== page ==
Major Gift Solicitation

5 Secrets to the Perfect Major Gift Solicitation

Ah, the day has finally arrived. You’ve carefully cultivated a new prospect over the past several months, and your relationship is at the stage when you officially ask the prospect for a donation.

It can be intimidating and nerve-wracking to sit across a table from someone and say a variation of, “Excuse me, would you mind donating $12,000 to our organization?”

Even with a prospect whom you know well and who is connected to your cause, solicitation has its challenges. The process gets easier with time, partly from experience and partly because you’ll develop best practices as you learn.

To get ahead of the curve, use these five major gift solicitation secrets from the start.

You will customize your process as you continue making asks, but it’s always nice to begin with a plan and an idea of what is required of you and your fellow fundraisers.

1. Map Out a General Outline of How the Conversation Will Go

Scripts are handy. In the nonprofit world, resources are limited and efforts are all hands on deck. You often rely on people to fill roles that they’re unfamiliar with. That’s when scripts become so crucial.

For instance, if you need auction items for a gala, you can write out a phone script that volunteers can use when cold calling local stores and businesses for in-kind donations.

That script acts as a conversation safety net and provides quality assurance. A script can do the same thing for your major gift solicitation.

Now, you might be able to get away with a word-for-word script over the phone, but that won’t work in person. For major gift solicitations, instead of a script, use an outline. It will have the same purpose as a script but will keep the authenticity of a free-flowing conversation intact.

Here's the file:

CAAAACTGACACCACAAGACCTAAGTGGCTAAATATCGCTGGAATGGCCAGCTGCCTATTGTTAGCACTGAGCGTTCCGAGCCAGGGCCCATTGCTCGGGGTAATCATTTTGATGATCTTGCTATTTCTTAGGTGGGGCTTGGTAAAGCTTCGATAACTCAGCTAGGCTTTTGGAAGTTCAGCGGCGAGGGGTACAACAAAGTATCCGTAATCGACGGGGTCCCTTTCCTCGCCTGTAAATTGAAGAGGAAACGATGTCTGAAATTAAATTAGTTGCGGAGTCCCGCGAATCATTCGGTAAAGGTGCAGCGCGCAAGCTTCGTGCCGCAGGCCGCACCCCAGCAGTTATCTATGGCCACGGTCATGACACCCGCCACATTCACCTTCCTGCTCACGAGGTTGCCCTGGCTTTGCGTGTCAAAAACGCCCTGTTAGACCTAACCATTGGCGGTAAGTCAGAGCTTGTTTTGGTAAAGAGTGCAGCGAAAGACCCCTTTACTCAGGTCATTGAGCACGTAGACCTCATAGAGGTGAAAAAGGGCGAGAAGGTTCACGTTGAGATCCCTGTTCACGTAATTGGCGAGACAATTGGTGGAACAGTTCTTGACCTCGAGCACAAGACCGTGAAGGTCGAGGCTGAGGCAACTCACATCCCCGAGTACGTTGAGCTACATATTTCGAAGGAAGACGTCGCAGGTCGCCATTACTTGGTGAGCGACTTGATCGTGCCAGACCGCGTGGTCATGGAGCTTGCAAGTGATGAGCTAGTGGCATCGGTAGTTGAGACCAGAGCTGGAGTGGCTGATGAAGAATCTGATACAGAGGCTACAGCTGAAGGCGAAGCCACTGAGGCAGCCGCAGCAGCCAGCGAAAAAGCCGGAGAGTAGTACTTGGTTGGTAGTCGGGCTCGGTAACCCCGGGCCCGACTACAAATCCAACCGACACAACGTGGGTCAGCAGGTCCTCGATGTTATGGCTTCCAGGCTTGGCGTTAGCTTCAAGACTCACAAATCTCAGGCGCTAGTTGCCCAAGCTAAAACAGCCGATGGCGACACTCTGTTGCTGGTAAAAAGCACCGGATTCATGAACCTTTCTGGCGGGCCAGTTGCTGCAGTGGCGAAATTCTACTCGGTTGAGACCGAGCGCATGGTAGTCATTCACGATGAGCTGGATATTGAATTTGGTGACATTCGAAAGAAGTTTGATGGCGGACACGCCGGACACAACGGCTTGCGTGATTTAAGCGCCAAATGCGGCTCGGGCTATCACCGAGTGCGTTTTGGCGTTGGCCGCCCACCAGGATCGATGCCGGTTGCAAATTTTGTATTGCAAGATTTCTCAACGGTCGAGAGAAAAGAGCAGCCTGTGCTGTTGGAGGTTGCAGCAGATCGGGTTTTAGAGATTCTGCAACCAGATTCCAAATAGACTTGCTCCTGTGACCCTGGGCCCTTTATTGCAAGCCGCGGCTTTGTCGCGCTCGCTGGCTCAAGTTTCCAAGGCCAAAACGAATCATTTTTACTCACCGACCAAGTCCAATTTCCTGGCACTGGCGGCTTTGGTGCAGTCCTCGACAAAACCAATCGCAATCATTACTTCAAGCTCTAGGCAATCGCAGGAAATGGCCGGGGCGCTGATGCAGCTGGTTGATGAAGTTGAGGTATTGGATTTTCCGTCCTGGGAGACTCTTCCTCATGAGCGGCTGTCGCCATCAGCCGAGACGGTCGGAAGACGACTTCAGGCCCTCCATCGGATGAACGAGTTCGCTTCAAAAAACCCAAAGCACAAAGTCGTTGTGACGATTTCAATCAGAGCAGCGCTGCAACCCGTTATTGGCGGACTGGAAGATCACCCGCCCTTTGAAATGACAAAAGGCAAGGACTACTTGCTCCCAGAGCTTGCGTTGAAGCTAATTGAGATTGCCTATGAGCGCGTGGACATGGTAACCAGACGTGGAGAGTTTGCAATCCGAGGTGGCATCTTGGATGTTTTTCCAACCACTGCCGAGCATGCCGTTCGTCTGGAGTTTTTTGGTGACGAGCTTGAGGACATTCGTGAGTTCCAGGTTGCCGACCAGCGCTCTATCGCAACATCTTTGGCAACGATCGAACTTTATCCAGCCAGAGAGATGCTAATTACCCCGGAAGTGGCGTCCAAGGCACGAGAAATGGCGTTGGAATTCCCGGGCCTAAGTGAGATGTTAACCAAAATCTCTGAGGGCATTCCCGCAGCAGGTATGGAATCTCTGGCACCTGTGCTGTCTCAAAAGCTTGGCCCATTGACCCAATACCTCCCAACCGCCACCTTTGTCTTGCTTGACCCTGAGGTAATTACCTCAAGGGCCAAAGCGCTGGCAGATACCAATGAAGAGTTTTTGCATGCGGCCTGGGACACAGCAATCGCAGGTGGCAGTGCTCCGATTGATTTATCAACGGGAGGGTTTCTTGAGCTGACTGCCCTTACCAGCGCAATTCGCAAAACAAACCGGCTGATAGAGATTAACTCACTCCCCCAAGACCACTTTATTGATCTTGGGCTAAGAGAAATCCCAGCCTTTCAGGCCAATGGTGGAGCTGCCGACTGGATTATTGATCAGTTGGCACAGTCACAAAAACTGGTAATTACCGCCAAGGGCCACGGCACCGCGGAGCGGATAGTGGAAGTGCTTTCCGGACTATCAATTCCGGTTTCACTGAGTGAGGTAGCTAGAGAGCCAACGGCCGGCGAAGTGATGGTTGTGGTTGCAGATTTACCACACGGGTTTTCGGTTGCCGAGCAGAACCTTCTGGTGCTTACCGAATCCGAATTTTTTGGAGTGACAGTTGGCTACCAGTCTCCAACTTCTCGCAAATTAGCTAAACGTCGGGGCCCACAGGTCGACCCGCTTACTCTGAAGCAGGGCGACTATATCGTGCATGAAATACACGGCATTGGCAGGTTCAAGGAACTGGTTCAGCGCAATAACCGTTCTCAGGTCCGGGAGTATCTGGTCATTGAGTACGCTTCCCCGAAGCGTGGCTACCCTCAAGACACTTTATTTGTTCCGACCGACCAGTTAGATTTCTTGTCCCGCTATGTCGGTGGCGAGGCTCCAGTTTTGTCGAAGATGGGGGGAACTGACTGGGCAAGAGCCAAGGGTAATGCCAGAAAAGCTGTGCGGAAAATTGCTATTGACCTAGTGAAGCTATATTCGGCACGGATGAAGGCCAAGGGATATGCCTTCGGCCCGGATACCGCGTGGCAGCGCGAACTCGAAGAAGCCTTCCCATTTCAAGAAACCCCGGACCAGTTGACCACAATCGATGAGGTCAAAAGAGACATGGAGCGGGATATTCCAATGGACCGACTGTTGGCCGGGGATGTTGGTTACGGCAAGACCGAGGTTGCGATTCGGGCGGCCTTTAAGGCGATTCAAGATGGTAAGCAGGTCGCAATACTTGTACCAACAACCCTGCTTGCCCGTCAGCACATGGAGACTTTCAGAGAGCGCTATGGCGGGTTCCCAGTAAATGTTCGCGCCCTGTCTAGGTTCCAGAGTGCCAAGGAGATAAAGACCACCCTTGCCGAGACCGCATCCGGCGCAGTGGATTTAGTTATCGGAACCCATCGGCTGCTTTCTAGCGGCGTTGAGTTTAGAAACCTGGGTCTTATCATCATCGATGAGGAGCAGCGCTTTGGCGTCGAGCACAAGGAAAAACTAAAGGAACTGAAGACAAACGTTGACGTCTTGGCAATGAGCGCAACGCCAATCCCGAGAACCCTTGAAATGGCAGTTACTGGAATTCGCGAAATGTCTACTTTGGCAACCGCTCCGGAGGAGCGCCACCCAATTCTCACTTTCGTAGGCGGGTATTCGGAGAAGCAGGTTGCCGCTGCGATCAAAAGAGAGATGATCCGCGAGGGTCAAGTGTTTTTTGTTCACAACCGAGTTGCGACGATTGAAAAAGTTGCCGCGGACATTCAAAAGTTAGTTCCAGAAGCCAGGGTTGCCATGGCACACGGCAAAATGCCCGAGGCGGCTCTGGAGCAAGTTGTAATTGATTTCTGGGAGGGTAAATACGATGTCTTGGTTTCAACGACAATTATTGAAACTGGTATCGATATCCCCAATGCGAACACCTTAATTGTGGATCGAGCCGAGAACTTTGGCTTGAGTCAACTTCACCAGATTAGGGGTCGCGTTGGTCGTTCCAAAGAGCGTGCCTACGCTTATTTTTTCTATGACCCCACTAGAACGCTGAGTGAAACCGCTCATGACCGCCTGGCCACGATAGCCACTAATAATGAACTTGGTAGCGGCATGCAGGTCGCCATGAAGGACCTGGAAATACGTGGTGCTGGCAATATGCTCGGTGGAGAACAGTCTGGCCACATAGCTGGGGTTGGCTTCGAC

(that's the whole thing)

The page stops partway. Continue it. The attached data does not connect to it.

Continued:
Even if you never end up looking at the outline during the proposal, simply the act of putting a plan on paper will ease your nerves and help you prepare.

Additionally, if your major gift solicitation involves multiple representatives of your nonprofit, the outline will ensure that the whole team knows what is expected.

The formality of your presentation will be guided by the kind of relationship you’ve developed with the prospect, but even if the ask is more casual, you have a higher likelihood of securing a gift when you demonstrate competence and confidence.

You don’t want a qualified prospect to hesitate because your team mixed up who does what during the presentation. Mishaps like that reflect poorly and can unfortunately hinder your ability to secure the major gift.

With an outline, everyone knows their role, and your presentation will run like a well-oiled machine.

2. Show the Prospect That You Know Him or Her

Major gift donors are a big deal, and they have to be treated as such. You certainly don’t want to mix up a major gift donor’s name or use the wrong salutation. They say the devil is in the details. Remember that so your nonprofit doesn’t slip up when it comes to personalizing an ask of this magnitude.

Donors appreciate the little things that prove that your fundraisers have been listening and paying attention during their past experiences with your nonprofit.

You can ensure that your team shows major giving prospects just how well they know them by:

  1. Keeping track of valuable information from your prospect research.
  2. Incorporating what you learn during the cultivation process into the ask.

Let’s look at those points one at a time.

  1. Keeping Track of Valuable Information from your Prospect Research 

Prospect research uncovers your major gifts prospects, and it also provides plenty of additional insights into the prospects’ contact details, biographical information, business affiliations, and many more valuable details.

With that kind of knowledge, your major gift team knows, for example, that Ms. Smith is now Mrs. Jordan or that Janet Jacobs is a good friend of one of your board members.

Recording the former detail ensures that your team doesn’t send a major gift proposal that incorrectly addresses the prospect, while the latter detail implies that having that specific board member involved in the solicitation process might make Janet Jacobs more likely to donate.

  1. Incorporating What you Learn During the Cultivation Process into the Ask

A prominent component of the major gift cultivation process is building relationships with prospects. Major gift prospects need to get to know your organization and your mission before they commit to leaving a sizable gift, and your organization needs to get to know your major gift prospects in order to make the right kinds of asks.